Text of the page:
Thursday, 2 June 2011

UK EV report 'very conservative'

I do not normally directly take issue with those operating in the automotive industry. But, the '2011 Electric Car Guide Questions and Answers' report just published by the SMMT (the UK's industry body, the Society of Motor Manufacturers and Traders) , made me choke on my coffee.

As I read page 2, 'The Role of Electric Vehicles in the Automotive Industry', the section references the New Automotive Innovation and Growth Team (NAIGT) report, 'a consensus industry and government view on the future of the UK motor industry'. Published in 2009, the NAIGT report 'set out a 30 year vision for the UK automotive sector and included a technology roadmap to illustrate the likely route and rate of progress towards ultra-low carbon transportation'. It's key conclusion:

'The internal combustion engine will continue to form the bedrock of the market for the foreseeable future with significant developments reducing carbon emissions'.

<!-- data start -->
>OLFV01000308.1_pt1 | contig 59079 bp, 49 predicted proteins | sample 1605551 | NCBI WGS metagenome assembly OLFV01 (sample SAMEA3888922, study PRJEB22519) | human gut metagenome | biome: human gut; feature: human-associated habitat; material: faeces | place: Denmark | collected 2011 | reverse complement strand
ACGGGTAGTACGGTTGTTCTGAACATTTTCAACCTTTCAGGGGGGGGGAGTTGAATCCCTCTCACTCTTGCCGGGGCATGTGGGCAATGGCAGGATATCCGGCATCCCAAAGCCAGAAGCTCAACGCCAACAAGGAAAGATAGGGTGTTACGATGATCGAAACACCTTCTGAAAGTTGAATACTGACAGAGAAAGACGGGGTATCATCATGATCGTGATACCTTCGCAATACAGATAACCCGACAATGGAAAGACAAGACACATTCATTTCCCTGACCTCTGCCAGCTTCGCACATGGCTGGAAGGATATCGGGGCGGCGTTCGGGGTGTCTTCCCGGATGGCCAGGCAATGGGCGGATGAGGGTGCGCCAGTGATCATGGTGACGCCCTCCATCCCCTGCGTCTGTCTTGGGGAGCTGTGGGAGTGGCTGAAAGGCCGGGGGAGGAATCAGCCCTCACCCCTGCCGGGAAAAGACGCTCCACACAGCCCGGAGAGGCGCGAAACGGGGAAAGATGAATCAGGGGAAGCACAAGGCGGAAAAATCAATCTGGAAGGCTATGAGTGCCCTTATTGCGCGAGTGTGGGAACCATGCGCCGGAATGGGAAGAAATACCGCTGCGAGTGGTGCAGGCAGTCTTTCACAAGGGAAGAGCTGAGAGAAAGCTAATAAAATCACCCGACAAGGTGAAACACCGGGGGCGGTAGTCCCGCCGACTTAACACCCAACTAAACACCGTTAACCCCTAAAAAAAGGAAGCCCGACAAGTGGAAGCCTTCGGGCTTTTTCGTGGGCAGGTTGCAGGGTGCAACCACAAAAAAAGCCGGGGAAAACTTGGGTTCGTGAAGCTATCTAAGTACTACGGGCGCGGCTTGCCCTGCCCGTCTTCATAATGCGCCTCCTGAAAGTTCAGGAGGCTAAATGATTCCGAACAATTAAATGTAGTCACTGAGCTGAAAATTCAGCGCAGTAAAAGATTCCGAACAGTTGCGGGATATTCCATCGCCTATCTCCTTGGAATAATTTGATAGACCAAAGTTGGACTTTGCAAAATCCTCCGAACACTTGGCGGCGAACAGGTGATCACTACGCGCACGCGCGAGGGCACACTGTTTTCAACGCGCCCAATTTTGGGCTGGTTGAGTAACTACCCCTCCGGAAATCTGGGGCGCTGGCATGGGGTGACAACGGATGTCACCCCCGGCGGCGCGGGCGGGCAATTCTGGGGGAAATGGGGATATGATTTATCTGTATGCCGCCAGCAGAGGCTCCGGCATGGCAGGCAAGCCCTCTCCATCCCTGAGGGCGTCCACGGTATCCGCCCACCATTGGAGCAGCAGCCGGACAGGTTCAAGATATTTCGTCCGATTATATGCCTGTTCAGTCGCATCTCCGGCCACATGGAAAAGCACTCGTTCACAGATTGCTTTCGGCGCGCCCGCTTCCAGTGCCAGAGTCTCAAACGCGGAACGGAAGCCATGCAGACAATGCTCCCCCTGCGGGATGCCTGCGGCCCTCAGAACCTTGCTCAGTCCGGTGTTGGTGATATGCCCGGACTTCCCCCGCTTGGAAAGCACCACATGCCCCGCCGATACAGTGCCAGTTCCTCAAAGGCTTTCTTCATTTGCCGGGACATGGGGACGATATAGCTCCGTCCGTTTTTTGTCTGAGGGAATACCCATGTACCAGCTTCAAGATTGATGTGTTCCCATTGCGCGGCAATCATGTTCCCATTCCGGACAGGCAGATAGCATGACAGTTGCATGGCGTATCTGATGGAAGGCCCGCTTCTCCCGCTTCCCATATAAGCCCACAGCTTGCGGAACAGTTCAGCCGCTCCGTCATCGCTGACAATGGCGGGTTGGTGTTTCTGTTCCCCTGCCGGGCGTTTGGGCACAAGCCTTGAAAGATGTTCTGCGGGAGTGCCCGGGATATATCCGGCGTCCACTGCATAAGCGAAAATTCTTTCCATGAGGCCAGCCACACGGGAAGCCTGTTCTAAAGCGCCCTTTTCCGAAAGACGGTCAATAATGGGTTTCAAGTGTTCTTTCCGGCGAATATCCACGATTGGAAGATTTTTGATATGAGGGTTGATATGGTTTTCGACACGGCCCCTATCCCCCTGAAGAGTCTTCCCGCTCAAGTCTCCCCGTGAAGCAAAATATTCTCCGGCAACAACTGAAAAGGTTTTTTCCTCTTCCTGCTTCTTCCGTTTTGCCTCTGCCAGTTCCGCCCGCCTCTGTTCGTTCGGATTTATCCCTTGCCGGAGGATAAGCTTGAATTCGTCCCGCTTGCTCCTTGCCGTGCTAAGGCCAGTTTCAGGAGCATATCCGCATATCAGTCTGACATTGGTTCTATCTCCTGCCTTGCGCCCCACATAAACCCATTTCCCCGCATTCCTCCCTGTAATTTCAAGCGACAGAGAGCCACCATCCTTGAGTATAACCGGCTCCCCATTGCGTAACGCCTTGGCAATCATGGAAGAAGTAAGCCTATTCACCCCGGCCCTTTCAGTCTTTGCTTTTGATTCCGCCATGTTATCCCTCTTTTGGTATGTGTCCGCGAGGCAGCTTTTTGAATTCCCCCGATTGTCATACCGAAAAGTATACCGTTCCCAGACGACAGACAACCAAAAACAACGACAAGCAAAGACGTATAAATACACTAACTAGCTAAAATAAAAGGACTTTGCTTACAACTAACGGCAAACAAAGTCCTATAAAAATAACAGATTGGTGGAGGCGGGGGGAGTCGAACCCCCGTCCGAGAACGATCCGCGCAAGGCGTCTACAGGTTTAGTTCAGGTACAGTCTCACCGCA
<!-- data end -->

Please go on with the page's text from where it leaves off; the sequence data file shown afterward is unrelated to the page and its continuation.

Oh dear. The foreseeable future? Really? How about less than a decade?

The report does end with a comment that the NAIGT report states that EVs will be seen 'in significant numbers between 2015 and 2020', hardly indicative of the revolution that has just begun.

'2011 Electric Car Guide Questions and Answers' is a useful Q&A document. It does not however give any indication of the transformation that is about to happen to the car industry as energy security, the price of oil and new business models that will remove or reduce the cost barriers to EV ownership impact the industry. Together with inductive (wireless) charging and telematics, the car of the rapidly approaching future will be electric, of that I have no doubt.

For more on this, see my previous article. Meanwhile, I suppose the truism that change never comes from the centre has never been, um, truer.